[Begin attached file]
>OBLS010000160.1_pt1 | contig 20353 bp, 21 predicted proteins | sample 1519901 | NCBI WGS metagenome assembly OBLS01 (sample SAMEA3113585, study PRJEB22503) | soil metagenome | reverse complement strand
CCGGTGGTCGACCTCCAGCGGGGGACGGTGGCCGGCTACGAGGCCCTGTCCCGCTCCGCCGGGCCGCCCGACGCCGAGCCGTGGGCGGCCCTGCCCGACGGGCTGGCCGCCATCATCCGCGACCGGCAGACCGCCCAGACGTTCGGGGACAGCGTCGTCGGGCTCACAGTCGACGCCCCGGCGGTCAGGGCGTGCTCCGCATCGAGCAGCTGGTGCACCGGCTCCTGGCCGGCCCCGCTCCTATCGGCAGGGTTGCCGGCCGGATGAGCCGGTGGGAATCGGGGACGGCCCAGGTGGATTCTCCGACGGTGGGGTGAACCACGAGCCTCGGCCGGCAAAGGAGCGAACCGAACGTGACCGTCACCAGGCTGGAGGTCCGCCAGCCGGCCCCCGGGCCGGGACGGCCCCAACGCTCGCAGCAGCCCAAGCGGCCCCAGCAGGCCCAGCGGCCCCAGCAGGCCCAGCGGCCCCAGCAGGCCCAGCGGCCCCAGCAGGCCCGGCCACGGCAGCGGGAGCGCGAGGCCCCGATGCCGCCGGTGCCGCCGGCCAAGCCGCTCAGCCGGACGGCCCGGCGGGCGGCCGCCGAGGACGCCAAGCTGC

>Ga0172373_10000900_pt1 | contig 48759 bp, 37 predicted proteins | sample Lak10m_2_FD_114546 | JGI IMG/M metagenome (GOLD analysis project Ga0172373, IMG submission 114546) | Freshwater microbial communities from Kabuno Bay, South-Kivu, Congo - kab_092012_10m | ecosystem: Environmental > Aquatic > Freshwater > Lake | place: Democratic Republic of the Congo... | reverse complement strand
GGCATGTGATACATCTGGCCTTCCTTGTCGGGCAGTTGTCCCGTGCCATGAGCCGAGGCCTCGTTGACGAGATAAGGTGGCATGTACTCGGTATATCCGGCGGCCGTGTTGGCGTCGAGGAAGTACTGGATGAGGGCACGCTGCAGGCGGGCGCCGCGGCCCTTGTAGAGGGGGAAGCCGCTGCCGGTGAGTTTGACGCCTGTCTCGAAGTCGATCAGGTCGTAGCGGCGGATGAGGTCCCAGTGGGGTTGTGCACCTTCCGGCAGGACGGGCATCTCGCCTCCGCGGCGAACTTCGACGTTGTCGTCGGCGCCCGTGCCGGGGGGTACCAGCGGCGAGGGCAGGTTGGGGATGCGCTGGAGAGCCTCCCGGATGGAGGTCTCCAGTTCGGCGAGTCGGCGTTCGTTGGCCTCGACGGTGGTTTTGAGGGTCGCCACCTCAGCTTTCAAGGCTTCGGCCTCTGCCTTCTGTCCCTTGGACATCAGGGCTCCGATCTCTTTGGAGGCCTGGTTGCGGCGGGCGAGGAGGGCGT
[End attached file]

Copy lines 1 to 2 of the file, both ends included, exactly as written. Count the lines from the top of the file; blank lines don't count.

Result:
>OBLS010000160.1_pt1 | contig 20353 bp, 21 predicted proteins | sample 1519901 | NCBI WGS metagenome assembly OBLS01 (sample SAMEA3113585, study PRJEB22503) | soil metagenome | reverse complement strand
CCGGTGGTCGACCTCCAGCGGGGGACGGTGGCCGGCTACGAGGCCCTGTCCCGCTCCGCCGGGCCGCCCGACGCCGAGCCGTGGGCGGCCCTGCCCGACGGGCTGGCCGCCATCATCCGCGACCGGCAGACCGCCCAGACGTTCGGGGACAGCGTCGTCGGGCTCACAGTCGACGCCCCGGCGGTCAGGGCGTGCTCCGCATCGAGCAGCTGGTGCACCGGCTCCTGGCCGGCCCCGCTCCTATCGGCAGGGTTGCCGGCCGGATGAGCCGGTGGGAATCGGGGACGGCCCAGGTGGATTCTCCGACGGTGGGGTGAACCACGAGCCTCGGCCGGCAAAGGAGCGAACCGAACGTGACCGTCACCAGGCTGGAGGTCCGCCAGCCGGCCCCCGGGCCGGGACGGCCCCAACGCTCGCAGCAGCCCAAGCGGCCCCAGCAGGCCCAGCGGCCCCAGCAGGCCCAGCGGCCCCAGCAGGCCCAGCGGCCCCAGCAGGCCCGGCCACGGCAGCGGGAGCGCGAGGCCCCGATGCCGCCGGTGCCGCCGGCCAAGCCGCTCAGCCGGACGGCCCGGCGGGCGGCCGCCGAGGACGCCAAGCTGC